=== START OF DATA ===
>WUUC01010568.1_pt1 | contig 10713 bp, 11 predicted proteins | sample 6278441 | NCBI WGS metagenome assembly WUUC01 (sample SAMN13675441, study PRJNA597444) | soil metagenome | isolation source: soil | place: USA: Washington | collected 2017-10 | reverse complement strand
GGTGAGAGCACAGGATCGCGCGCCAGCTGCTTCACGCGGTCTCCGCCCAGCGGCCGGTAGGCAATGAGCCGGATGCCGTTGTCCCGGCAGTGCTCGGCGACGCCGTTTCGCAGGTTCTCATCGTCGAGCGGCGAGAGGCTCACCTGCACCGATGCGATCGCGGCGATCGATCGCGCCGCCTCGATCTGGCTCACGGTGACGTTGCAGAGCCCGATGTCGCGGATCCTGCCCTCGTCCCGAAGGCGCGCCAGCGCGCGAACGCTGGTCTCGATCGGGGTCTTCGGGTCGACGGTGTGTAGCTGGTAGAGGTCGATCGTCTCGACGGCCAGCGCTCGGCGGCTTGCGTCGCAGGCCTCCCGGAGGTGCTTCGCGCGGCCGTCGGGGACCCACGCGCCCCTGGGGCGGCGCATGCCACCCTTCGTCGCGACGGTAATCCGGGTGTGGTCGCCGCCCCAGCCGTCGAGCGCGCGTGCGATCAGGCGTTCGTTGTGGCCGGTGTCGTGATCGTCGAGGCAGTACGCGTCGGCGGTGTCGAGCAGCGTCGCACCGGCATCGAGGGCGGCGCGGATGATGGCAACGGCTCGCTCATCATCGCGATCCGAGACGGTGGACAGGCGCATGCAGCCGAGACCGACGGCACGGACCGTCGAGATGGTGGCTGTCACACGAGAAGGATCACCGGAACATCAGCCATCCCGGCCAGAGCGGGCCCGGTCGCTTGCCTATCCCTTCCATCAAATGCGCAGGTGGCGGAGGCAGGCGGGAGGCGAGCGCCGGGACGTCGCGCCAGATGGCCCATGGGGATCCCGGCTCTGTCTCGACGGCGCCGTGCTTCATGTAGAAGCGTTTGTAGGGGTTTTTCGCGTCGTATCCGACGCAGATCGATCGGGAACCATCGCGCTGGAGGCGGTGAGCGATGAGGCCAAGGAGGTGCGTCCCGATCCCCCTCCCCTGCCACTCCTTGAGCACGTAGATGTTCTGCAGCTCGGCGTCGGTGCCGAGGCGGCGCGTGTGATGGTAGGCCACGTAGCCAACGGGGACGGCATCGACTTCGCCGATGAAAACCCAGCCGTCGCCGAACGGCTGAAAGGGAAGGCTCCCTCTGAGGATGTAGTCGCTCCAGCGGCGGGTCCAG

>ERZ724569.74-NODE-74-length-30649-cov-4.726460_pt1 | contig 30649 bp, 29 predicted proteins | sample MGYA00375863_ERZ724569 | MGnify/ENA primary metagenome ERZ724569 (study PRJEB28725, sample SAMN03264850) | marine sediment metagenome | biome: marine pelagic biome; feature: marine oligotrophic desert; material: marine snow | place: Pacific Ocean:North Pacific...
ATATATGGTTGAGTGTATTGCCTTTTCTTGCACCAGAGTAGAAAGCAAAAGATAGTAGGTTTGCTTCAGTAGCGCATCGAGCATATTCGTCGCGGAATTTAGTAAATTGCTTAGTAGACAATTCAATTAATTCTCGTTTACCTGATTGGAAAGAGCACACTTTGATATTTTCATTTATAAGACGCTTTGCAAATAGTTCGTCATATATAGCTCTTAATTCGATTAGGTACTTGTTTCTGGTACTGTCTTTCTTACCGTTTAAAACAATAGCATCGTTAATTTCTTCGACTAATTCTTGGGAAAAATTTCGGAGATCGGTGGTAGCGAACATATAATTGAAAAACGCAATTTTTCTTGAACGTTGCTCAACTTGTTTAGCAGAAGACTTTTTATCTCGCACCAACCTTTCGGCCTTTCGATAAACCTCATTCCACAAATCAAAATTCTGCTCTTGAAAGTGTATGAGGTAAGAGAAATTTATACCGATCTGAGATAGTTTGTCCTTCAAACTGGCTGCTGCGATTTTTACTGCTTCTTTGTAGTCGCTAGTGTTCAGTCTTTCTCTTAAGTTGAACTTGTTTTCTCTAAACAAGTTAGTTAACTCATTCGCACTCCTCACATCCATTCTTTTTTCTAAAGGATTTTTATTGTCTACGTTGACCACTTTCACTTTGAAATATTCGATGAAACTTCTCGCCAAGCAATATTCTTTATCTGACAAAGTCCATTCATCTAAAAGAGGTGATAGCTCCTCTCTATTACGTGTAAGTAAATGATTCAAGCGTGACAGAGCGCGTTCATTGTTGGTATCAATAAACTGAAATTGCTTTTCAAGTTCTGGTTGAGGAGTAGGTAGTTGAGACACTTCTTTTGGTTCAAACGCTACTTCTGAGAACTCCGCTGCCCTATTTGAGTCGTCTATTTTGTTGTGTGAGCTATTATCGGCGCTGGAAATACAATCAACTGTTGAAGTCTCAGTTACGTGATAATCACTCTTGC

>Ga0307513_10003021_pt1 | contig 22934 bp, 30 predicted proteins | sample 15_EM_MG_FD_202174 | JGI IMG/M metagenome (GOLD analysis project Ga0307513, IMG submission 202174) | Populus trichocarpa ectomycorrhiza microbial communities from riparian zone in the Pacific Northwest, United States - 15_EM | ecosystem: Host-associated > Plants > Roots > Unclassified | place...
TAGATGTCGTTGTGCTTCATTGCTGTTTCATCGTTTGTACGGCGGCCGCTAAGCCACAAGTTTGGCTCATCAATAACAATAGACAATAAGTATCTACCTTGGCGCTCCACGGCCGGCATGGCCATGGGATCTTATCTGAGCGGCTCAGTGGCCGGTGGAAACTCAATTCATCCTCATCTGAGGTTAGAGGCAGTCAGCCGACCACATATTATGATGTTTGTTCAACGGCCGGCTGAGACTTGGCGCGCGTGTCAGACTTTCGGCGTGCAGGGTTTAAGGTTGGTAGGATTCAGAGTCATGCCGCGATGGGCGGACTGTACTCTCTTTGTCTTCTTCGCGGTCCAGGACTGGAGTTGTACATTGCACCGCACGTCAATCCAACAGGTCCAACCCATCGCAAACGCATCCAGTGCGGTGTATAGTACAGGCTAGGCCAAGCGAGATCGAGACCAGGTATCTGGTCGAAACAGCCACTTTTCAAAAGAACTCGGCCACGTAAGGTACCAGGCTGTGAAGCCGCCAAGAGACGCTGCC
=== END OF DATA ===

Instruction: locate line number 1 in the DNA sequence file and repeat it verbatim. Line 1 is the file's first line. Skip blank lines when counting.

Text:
>WUUC01010568.1_pt1 | contig 10713 bp, 11 predicted proteins | sample 6278441 | NCBI WGS metagenome assembly WUUC01 (sample SAMN13675441, study PRJNA597444) | soil metagenome | isolation source: soil | place: USA: Washington | collected 2017-10 | reverse complement strand